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ASA Staffing Index: Staffing Employment Begins to Rise in January

After the seasonal end-of-year dip in December, staffing employment rose in the week of Jan. 8–14, with the ASA Staffing Index increasing by 4.0% to a rounded value of 88. Some staffing companies mentioned a holiday and inclement weather as primary factors that limited further growth. Despite two straight weeks of growth, staffing jobs were 12.5% below the same week last year.

New starts in the second week of the year were up 19.2% from the prior week. Almost half of all staffing companies (48%) reported gains in new assignments week to week.

The ASA Staffing Index four-week moving average decreased from the prior week to a rounded value of 86, and temporary and contract staffing employment for the four weeks ending Jan. 14 was 9.6% lower than the same period in 2023.

“Staffing employment is rising in line with seasonal patterns of expansion, but its momentum is lagging behind prior years due to accelerated economic headwinds within the broader labor market,” said Noah Yosif, chief economist at ASA.

This week will be used in the January monthly employment situation report scheduled to be issued by the U.S. Bureau of Labor Statistics Feb. 2.

Free ASA Webinar Today—Managing Your Online Reputation

Don’t miss the ASA webinar “Online Excellence: Why Reputation Matters for Recruiter Success.” It takes place today from 2 to 3 p.m. Eastern time. Hear industry leaders address the role that reputation plays in staffing client and job seeker decision making in a panel discussion facilitated by Eric Gregg of ClearlyRated, the association’s satisfaction survey partner.

All ASA webinars are free for ASA members, and most qualify for continuing education hours toward ASA certification renewal. To learn more and to register, visit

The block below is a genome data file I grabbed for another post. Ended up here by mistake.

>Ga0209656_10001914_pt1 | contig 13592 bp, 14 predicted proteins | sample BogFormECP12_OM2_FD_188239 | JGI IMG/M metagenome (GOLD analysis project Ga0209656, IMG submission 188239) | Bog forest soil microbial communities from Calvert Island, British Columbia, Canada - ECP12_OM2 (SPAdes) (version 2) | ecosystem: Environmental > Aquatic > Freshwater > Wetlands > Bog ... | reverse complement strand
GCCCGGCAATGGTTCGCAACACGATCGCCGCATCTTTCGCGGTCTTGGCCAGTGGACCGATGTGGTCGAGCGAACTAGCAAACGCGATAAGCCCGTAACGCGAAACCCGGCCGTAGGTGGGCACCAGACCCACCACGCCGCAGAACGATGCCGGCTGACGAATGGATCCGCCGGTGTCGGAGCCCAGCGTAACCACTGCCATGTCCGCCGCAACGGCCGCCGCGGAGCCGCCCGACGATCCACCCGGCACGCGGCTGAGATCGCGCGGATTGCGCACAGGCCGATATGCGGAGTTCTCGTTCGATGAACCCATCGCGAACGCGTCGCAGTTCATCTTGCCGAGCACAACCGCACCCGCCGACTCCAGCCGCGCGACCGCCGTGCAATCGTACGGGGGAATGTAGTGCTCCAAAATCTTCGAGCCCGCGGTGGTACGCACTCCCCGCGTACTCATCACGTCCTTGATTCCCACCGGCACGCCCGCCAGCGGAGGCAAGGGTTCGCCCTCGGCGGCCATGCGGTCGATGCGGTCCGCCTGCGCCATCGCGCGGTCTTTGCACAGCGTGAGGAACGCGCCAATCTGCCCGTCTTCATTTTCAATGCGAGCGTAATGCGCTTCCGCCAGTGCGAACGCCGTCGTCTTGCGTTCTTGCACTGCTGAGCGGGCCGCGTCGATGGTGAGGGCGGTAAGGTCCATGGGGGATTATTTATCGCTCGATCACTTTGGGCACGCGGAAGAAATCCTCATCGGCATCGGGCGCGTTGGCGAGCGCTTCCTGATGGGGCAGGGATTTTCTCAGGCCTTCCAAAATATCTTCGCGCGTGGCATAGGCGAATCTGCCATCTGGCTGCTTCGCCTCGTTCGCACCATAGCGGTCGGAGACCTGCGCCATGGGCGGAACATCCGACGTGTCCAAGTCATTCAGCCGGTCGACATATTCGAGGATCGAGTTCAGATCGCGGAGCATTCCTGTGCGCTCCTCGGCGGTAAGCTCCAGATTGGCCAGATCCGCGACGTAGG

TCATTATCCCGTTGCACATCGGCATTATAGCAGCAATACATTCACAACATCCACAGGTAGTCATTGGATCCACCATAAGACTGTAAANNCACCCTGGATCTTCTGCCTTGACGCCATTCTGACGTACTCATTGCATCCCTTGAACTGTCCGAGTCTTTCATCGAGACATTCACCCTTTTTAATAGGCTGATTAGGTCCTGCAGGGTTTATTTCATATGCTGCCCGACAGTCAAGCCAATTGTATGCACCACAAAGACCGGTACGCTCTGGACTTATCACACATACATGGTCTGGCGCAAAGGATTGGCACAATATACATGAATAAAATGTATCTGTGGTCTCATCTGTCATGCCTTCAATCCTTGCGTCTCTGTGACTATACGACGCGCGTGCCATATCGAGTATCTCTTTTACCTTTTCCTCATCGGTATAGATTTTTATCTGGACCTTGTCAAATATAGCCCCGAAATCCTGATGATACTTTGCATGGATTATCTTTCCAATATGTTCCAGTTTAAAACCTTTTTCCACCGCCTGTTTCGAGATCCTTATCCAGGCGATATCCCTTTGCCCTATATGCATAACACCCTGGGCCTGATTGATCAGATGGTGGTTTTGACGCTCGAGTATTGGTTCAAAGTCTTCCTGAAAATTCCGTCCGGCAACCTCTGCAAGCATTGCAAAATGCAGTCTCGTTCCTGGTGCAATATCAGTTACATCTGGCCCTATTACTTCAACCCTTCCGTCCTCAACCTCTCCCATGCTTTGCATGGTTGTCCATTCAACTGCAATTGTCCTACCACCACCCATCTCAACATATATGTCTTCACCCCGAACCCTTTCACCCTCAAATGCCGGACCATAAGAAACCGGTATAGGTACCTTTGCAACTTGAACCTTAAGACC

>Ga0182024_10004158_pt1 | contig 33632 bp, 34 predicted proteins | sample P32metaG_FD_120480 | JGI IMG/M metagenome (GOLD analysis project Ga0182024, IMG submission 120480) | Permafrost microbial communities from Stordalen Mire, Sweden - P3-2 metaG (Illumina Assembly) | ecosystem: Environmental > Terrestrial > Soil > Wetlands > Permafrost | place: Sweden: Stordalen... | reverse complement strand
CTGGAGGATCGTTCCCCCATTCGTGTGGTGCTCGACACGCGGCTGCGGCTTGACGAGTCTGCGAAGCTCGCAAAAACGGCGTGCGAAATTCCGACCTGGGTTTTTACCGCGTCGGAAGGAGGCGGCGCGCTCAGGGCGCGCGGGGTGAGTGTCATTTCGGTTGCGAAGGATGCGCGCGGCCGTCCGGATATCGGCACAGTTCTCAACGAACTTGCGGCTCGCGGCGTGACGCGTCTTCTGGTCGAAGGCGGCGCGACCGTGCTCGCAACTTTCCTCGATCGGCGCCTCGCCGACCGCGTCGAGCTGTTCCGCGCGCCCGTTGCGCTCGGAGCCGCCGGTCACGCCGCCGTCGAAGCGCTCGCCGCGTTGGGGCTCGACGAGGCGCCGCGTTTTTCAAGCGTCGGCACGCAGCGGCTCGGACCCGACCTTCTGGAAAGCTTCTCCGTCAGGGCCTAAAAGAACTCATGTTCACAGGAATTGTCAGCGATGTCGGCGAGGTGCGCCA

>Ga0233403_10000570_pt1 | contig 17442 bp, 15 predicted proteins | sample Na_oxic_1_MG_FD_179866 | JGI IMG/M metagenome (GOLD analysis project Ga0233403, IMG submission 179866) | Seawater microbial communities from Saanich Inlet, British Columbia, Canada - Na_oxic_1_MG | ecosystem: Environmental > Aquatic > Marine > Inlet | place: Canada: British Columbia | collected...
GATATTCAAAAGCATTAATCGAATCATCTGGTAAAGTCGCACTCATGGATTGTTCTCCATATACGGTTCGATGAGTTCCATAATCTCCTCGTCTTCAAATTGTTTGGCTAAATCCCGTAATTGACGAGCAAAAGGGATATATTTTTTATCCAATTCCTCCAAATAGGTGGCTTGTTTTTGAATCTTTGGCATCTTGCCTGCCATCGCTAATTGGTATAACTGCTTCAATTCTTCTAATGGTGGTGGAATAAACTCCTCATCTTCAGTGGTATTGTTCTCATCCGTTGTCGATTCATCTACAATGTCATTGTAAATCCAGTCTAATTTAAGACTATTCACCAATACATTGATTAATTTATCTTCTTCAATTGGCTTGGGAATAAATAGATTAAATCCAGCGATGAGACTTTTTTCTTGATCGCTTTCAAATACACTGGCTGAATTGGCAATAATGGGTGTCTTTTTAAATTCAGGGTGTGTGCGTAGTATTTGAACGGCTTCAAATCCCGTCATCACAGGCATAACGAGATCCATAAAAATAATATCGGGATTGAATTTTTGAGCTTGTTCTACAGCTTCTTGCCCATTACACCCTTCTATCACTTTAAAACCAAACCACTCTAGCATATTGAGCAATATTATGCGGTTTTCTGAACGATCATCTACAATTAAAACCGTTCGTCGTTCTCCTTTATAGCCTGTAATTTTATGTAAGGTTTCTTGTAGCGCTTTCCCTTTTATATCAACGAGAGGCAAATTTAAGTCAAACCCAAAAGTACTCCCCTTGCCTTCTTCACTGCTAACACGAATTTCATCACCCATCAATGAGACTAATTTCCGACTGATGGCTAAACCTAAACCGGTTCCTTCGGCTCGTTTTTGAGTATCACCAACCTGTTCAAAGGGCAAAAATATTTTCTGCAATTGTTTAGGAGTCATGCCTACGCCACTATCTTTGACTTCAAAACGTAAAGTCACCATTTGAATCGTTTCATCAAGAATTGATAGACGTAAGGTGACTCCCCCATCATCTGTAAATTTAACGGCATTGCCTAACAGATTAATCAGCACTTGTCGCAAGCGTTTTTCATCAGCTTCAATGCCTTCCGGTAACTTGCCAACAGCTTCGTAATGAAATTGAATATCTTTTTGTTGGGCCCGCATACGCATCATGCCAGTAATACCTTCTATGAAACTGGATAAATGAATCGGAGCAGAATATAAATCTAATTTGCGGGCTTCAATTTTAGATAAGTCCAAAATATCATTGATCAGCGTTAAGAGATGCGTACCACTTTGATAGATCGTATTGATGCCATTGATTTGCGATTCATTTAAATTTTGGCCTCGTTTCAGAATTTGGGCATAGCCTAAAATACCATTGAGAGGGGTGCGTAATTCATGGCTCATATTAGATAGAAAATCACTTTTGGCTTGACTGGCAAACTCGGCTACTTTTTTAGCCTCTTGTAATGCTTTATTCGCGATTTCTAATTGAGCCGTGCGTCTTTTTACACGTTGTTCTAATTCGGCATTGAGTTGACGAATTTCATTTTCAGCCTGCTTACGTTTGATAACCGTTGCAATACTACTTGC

Vensure Employer Solutions Named ASA Corporate Partner

The American Staffing Association today announced that it has entered into a multiyear corporate partnership with Vensure Employer Solutions, the nation’s largest privately held human resource service and technology provider.

ASA corporate partnerships represent the highest level of support for the association, its members, and the U.S. staffing, recruiting, and talent solutions industry. This strategic collaboration with Vensure, which is driven by its hyper-focused business unit “VensureHR Staffing Alliance,” will support current association projects and services, as well as new initiatives ASA will provide for its members in the coming years. Learn more at

New ASA Issue Paper Warns of Worker Misclassification Risks in Long-Term Health Care Settings

The new, stricter worker classification rules published by the U.S. Department of Labor (as reported in Staffing Today on Jan. 9 and 11) point up the importance of clients using staffing firms that operate as employers and that classify their temporary workers as W-2 employee, not independent contractors.
A new ASA issue paper focuses on the particular risks of misclassification to workers, clients, and patients in long-term care settings, like nursing homes and assisted living facilities, that serve a vulnerable population.

Industry leaders say that the stakes for long-term care nursing are high, and that failure by policy makers to address the issues will mean a new era in which independent contractors become the new, lower, standard for providing patient care. ASA and its members have been pressing DOL and other regulators to step up their efforts to combat misclassification and encourage all staffing firms to assist in the effort by asking their state labor and workforce departments to take similar action.